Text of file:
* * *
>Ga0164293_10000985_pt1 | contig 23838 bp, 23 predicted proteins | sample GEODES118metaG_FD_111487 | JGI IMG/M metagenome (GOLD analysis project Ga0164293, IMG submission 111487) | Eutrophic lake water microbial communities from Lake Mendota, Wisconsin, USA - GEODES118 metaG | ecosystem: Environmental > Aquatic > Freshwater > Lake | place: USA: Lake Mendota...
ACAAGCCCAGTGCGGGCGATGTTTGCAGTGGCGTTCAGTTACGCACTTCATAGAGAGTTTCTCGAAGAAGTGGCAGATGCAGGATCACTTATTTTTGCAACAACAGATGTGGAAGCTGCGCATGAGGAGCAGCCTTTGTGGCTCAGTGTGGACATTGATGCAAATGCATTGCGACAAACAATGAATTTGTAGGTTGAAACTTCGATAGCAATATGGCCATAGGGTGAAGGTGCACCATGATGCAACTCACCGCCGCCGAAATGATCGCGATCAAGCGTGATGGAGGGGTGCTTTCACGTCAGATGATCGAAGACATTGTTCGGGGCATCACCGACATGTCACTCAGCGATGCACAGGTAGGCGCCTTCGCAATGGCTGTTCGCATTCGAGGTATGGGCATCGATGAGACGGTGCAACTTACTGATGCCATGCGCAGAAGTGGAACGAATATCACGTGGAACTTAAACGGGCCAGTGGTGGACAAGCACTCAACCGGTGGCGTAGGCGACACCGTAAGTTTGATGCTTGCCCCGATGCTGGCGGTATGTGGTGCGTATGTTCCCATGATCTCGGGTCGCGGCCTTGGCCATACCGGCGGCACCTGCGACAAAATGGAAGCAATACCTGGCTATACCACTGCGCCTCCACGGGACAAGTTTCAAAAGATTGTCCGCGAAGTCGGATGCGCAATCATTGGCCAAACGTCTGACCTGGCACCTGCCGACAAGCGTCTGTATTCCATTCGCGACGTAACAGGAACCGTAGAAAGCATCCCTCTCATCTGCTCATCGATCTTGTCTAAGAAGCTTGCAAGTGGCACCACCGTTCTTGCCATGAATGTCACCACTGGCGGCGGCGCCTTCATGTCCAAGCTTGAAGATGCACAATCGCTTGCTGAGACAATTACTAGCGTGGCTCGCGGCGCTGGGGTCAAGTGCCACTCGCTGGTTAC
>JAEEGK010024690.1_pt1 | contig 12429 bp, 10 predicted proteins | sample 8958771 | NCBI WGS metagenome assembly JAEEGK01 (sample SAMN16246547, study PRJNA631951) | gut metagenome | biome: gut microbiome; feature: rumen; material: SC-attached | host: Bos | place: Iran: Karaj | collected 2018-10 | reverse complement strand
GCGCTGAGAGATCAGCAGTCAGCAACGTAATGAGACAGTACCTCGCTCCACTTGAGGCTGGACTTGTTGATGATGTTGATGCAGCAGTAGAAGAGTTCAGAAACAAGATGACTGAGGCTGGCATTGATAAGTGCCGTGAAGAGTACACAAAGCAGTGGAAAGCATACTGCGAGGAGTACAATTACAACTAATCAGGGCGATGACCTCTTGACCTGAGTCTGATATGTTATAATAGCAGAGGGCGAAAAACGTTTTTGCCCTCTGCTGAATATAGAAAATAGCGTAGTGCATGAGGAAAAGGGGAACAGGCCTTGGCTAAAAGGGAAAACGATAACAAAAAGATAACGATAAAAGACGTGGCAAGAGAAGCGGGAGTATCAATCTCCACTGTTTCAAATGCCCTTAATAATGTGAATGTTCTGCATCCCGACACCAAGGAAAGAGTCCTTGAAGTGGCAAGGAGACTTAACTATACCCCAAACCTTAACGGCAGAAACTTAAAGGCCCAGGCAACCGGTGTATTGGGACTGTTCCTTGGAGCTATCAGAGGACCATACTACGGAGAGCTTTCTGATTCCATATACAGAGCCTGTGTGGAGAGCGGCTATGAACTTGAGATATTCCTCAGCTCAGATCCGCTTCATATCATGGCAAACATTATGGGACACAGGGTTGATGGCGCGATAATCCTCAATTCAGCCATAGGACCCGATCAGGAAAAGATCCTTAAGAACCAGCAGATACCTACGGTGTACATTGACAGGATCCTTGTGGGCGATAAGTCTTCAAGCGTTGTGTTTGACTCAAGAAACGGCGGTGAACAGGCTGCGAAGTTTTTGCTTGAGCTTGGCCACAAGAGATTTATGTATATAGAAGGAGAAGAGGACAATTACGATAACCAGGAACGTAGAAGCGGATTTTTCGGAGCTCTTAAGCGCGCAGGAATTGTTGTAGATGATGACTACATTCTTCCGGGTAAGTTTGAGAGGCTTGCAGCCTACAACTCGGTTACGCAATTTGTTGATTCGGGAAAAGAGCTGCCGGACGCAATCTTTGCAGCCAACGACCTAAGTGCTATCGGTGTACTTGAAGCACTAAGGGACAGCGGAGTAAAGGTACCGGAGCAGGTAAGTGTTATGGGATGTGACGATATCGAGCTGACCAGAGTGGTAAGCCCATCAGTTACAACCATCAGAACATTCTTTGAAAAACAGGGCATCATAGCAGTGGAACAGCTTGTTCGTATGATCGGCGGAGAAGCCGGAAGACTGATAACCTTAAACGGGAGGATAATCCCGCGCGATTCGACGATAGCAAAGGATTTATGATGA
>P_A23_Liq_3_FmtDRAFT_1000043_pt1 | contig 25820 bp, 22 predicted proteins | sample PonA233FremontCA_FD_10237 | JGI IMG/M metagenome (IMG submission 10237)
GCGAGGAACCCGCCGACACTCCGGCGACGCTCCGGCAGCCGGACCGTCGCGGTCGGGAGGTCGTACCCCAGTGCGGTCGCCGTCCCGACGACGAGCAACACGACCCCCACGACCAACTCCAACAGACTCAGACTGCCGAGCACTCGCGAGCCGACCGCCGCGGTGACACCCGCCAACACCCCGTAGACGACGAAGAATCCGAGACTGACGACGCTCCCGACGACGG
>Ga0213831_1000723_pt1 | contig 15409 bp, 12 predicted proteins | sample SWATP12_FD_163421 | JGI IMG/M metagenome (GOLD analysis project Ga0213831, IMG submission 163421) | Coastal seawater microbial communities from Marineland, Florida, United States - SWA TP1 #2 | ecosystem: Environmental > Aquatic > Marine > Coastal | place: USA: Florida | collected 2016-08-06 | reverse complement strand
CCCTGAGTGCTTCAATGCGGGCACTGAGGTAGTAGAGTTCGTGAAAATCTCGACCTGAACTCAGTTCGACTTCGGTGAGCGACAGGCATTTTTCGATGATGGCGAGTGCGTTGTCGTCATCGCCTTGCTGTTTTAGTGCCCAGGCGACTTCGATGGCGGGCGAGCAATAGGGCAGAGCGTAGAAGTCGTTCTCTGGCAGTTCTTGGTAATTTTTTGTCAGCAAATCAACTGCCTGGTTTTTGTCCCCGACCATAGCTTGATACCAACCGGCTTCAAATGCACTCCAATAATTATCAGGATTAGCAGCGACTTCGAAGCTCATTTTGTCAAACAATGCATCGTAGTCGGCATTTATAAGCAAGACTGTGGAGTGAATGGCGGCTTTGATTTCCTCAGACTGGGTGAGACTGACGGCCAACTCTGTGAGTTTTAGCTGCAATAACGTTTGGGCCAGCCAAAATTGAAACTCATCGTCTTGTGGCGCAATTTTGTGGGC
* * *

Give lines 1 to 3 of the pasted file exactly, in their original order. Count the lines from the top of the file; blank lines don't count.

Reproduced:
>Ga0164293_10000985_pt1 | contig 23838 bp, 23 predicted proteins | sample GEODES118metaG_FD_111487 | JGI IMG/M metagenome (GOLD analysis project Ga0164293, IMG submission 111487) | Eutrophic lake water microbial communities from Lake Mendota, Wisconsin, USA - GEODES118 metaG | ecosystem: Environmental > Aquatic > Freshwater > Lake | place: USA: Lake Mendota...
ACAAGCCCAGTGCGGGCGATGTTTGCAGTGGCGTTCAGTTACGCACTTCATAGAGAGTTTCTCGAAGAAGTGGCAGATGCAGGATCACTTATTTTTGCAACAACAGATGTGGAAGCTGCGCATGAGGAGCAGCCTTTGTGGCTCAGTGTGGACATTGATGCAAATGCATTGCGACAAACAATGAATTTGTAGGTTGAAACTTCGATAGCAATATGGCCATAGGGTGAAGGTGCACCATGATGCAACTCACCGCCGCCGAAATGATCGCGATCAAGCGTGATGGAGGGGTGCTTTCACGTCAGATGATCGAAGACATTGTTCGGGGCATCACCGACATGTCACTCAGCGATGCACAGGTAGGCGCCTTCGCAATGGCTGTTCGCATTCGAGGTATGGGCATCGATGAGACGGTGCAACTTACTGATGCCATGCGCAGAAGTGGAACGAATATCACGTGGAACTTAAACGGGCCAGTGGTGGACAAGCACTCAACCGGTGGCGTAGGCGACACCGTAAGTTTGATGCTTGCCCCGATGCTGGCGGTATGTGGTGCGTATGTTCCCATGATCTCGGGTCGCGGCCTTGGCCATACCGGCGGCACCTGCGACAAAATGGAAGCAATACCTGGCTATACCACTGCGCCTCCACGGGACAAGTTTCAAAAGATTGTCCGCGAAGTCGGATGCGCAATCATTGGCCAAACGTCTGACCTGGCACCTGCCGACAAGCGTCTGTATTCCATTCGCGACGTAACAGGAACCGTAGAAAGCATCCCTCTCATCTGCTCATCGATCTTGTCTAAGAAGCTTGCAAGTGGCACCACCGTTCTTGCCATGAATGTCACCACTGGCGGCGGCGCCTTCATGTCCAAGCTTGAAGATGCACAATCGCTTGCTGAGACAATTACTAGCGTGGCTCGCGGCGCTGGGGTCAAGTGCCACTCGCTGGTTAC
>JAEEGK010024690.1_pt1 | contig 12429 bp, 10 predicted proteins | sample 8958771 | NCBI WGS metagenome assembly JAEEGK01 (sample SAMN16246547, study PRJNA631951) | gut metagenome | biome: gut microbiome; feature: rumen; material: SC-attached | host: Bos | place: Iran: Karaj | collected 2018-10 | reverse complement strand